2. Focus mitts should be focused Another fault you will commonly see is a person holding the pads about three feet apart, arm stretched and with needless gaps. Unless you're going to be fighting somebody with a head that's three feet wide - and if you are then let me know because I'm still a Pride 'freakshow' fight fan at heart - then it is not realistic to be hitting targets that are so far removed. They should be held as close to the real width as possible whilst being able top maintain a line of sight. Holding them together and then being blind to the shots is clearly stupid so there is a concession to be made, but that's not a gap you could drive your car through. Keep them tight and then the puncher can actually focus his shots in on the areas he needs to hit.
Again, three-feet wide noggin isn't likely to be their next opponent so getting into the habit of throwing punches like that will build in incorrect technique. Angle the pads for the particular shot, turning them in for hooks and down for uppercuts for example, but always try and make it as close to the real thing as you can. Keeping the hands and elbows closer to the body also gives more control and results in less jarring on the shoulders and elbows and you can put some body weight behind them.
3. Repetition is your friend This comes into play more if you're holding pads for someone outside of a class scenario. In a class you'll likely be given a certain combination to drill over and over again. If you're doing a more freeform workout then you need to be more experienced, but it doesn't mean you have to throw out crazy twenty-punch combos every time. Just reworking the basics is also beneficial. For example, don't be afraid of making the puncher work the jab again and again. And again. Don't be afraid of breaking down the jab, making sure they're focusing on footwork and body mechanics. Don't think that someone will only want to to work on 'show pads' as we discussed above.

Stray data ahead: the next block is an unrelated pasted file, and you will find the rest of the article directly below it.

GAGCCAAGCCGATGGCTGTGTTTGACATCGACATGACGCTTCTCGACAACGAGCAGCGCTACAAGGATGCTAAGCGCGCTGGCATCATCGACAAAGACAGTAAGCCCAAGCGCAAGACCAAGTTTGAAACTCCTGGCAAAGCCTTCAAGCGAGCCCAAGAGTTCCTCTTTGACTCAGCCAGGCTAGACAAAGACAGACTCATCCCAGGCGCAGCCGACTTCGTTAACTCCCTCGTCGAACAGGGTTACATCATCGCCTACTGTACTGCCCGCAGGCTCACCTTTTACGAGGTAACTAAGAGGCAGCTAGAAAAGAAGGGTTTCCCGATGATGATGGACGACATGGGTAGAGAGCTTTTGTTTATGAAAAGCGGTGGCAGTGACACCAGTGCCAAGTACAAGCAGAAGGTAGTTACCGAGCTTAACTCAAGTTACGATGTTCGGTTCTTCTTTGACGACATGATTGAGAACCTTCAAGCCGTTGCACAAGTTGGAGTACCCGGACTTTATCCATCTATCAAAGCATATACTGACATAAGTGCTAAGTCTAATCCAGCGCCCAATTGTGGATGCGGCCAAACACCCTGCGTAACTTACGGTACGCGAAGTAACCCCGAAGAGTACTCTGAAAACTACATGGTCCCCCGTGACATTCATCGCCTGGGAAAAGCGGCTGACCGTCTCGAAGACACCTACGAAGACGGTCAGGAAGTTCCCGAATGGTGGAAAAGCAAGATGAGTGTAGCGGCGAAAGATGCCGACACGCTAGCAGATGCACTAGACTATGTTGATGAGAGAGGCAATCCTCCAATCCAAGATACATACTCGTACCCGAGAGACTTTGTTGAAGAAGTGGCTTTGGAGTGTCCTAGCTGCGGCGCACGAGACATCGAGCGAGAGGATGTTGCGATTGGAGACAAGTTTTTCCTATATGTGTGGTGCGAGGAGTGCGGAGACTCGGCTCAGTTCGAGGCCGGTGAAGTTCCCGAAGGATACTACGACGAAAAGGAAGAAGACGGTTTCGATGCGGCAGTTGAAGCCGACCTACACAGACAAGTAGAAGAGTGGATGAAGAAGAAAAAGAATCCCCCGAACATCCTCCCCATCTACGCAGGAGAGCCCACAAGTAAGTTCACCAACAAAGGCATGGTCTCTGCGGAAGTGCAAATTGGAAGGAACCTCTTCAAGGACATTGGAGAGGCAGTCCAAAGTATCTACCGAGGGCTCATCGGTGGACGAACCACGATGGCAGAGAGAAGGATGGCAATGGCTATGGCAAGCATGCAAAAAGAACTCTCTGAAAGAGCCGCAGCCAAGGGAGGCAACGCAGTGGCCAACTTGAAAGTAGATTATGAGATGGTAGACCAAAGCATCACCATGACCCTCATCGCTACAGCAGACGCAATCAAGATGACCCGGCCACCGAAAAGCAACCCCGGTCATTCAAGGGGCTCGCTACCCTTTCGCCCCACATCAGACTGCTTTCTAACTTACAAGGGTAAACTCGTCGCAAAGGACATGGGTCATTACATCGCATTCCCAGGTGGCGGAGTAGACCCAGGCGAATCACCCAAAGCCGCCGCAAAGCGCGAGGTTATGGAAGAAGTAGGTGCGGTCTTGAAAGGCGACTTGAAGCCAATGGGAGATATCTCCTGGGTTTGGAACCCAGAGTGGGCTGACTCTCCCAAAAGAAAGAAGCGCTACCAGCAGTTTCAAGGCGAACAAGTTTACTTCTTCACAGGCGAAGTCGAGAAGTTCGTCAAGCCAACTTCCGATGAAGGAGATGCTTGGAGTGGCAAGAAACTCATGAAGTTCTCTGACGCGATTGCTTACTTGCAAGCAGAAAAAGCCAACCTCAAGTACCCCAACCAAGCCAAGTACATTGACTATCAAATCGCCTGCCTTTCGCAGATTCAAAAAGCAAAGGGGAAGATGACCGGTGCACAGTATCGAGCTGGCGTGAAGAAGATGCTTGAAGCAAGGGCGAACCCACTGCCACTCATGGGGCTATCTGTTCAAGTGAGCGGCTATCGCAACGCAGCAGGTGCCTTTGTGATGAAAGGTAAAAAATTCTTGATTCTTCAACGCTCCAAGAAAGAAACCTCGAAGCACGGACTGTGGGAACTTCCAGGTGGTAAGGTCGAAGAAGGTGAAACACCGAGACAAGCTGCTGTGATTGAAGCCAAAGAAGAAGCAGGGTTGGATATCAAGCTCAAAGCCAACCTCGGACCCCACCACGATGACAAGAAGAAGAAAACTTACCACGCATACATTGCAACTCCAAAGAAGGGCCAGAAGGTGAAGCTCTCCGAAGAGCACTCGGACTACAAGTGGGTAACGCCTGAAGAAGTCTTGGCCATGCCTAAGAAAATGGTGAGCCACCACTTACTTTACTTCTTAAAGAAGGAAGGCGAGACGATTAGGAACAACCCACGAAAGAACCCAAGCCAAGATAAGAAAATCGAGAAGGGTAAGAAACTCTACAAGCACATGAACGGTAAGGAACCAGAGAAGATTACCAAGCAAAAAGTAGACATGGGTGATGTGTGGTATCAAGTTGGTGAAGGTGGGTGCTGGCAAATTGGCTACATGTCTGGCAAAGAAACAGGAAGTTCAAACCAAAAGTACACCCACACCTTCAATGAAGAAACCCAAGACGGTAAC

People who are starting out need to make their fundamentals better, and if that's solely jabs and crosses for a few rounds until they've got it right then so be it. There is a time for more exploratory pad regimes and incorporating a wider shot selection, more angles, different ways of evading and countering. The bread and butter of mitt work is the basics though, and doing the basics right.
4. Move and fire The previous point leads us on to the role of the padman. Again, in a class setting you do as the coach tells you and use the combinations laid out. Don't be that guy who thinks he knows better and tries to introduce random techniques into the mix. Everyone thinks that guy is an idiot. If you're a beginner stick to just holding strictly for the combos. If you're more experienced then you can use your movement to make the other person follow you, and you can fire back shots to remind them to keep their hands up and elbows in. In open pad rounds, you can add more into the mix but don't go beyond what is comfortable. You can pressure forwards, move backwards, change angles and fire off shots. Making it live and reactive is all part of improving real skills in motion and dynamically.
You should mix up the techniques so you don't get into routines and choreographed sequences - live is ever changing, ever moving and often unpredictable. This will pay off in fights if that's where you're heading. Rather than rehearsed twenty hit routines, using your movement, pressure and shots as an opponent would in real time will help to engrain the correct reactions.
5. Use good equipment It might sound obvious and it's something we drill into people all the time here, but buying whatever comes the cheapest doesn't necessarily reap economic rewards in the long run. We've all heard 'buy cheap, buy twice'. It can also be of detriment to the coach and student as pads can lack in protection and support. For longevity it's worthwhile investing in better equipment from the off, just as it is on the other side with boxing gloves. Of course we can help with that.
You can take a look at our great selection of FOCUS MITTS, including Fairtex, Rival, Revgear, Twins and Pro Box. Our experienced staff are more than happy to help you with your queries. You can contact us, and find us on Facebook and Twitter. Before we let you go, enjoy Mike Tyson hitting some pads really hard. Good fun!